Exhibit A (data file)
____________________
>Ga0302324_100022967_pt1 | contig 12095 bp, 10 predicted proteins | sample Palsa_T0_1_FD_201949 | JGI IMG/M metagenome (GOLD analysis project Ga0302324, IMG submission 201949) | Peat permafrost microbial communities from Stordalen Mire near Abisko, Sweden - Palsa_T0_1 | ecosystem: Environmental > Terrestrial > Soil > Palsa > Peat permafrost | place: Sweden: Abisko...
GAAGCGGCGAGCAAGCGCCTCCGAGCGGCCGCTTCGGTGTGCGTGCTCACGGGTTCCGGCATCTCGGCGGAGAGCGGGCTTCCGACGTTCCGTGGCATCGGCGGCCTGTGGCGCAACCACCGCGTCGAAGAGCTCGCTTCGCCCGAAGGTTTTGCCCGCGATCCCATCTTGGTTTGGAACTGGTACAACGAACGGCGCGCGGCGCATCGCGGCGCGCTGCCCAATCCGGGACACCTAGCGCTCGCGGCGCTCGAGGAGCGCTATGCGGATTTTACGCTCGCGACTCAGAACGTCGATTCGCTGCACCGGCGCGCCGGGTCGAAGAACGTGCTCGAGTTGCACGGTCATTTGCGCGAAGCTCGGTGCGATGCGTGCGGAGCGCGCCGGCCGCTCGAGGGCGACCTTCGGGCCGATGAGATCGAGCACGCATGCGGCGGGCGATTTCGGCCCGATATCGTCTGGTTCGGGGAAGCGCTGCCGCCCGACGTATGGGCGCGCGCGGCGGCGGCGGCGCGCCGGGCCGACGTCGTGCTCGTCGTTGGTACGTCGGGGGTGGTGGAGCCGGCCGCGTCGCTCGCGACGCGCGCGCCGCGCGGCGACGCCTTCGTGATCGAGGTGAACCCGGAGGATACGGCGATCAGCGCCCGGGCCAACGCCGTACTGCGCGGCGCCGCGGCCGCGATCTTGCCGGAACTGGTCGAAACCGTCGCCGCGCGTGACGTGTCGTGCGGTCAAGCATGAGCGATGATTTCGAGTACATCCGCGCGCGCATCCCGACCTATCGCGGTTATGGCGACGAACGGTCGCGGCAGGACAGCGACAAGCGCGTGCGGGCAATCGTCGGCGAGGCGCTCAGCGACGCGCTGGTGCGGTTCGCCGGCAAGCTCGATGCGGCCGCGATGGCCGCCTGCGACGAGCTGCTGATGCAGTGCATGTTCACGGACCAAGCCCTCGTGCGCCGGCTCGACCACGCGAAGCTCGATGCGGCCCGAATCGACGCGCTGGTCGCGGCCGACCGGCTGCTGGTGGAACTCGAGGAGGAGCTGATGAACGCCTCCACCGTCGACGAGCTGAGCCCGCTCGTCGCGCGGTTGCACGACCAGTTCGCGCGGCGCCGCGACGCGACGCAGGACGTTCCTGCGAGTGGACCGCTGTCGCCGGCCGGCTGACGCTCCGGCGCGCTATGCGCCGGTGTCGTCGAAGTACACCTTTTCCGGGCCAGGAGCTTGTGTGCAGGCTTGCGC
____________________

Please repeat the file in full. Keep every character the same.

>Ga0302324_100022967_pt1 | contig 12095 bp, 10 predicted proteins | sample Palsa_T0_1_FD_201949 | JGI IMG/M metagenome (GOLD analysis project Ga0302324, IMG submission 201949) | Peat permafrost microbial communities from Stordalen Mire near Abisko, Sweden - Palsa_T0_1 | ecosystem: Environmental > Terrestrial > Soil > Palsa > Peat permafrost | place: Sweden: Abisko...
GAAGCGGCGAGCAAGCGCCTCCGAGCGGCCGCTTCGGTGTGCGTGCTCACGGGTTCCGGCATCTCGGCGGAGAGCGGGCTTCCGACGTTCCGTGGCATCGGCGGCCTGTGGCGCAACCACCGCGTCGAAGAGCTCGCTTCGCCCGAAGGTTTTGCCCGCGATCCCATCTTGGTTTGGAACTGGTACAACGAACGGCGCGCGGCGCATCGCGGCGCGCTGCCCAATCCGGGACACCTAGCGCTCGCGGCGCTCGAGGAGCGCTATGCGGATTTTACGCTCGCGACTCAGAACGTCGATTCGCTGCACCGGCGCGCCGGGTCGAAGAACGTGCTCGAGTTGCACGGTCATTTGCGCGAAGCTCGGTGCGATGCGTGCGGAGCGCGCCGGCCGCTCGAGGGCGACCTTCGGGCCGATGAGATCGAGCACGCATGCGGCGGGCGATTTCGGCCCGATATCGTCTGGTTCGGGGAAGCGCTGCCGCCCGACGTATGGGCGCGCGCGGCGGCGGCGGCGCGCCGGGCCGACGTCGTGCTCGTCGTTGGTACGTCGGGGGTGGTGGAGCCGGCCGCGTCGCTCGCGACGCGCGCGCCGCGCGGCGACGCCTTCGTGATCGAGGTGAACCCGGAGGATACGGCGATCAGCGCCCGGGCCAACGCCGTACTGCGCGGCGCCGCGGCCGCGATCTTGCCGGAACTGGTCGAAACCGTCGCCGCGCGTGACGTGTCGTGCGGTCAAGCATGAGCGATGATTTCGAGTACATCCGCGCGCGCATCCCGACCTATCGCGGTTATGGCGACGAACGGTCGCGGCAGGACAGCGACAAGCGCGTGCGGGCAATCGTCGGCGAGGCGCTCAGCGACGCGCTGGTGCGGTTCGCCGGCAAGCTCGATGCGGCCGCGATGGCCGCCTGCGACGAGCTGCTGATGCAGTGCATGTTCACGGACCAAGCCCTCGTGCGCCGGCTCGACCACGCGAAGCTCGATGCGGCCCGAATCGACGCGCTGGTCGCGGCCGACCGGCTGCTGGTGGAACTCGAGGAGGAGCTGATGAACGCCTCCACCGTCGACGAGCTGAGCCCGCTCGTCGCGCGGTTGCACGACCAGTTCGCGCGGCGCCGCGACGCGACGCAGGACGTTCCTGCGAGTGGACCGCTGTCGCCGGCCGGCTGACGCTCCGGCGCGCTATGCGCCGGTGTCGTCGAAGTACACCTTTTCCGGGCCAGGAGCTTGTGTGCAGGCTTGCGC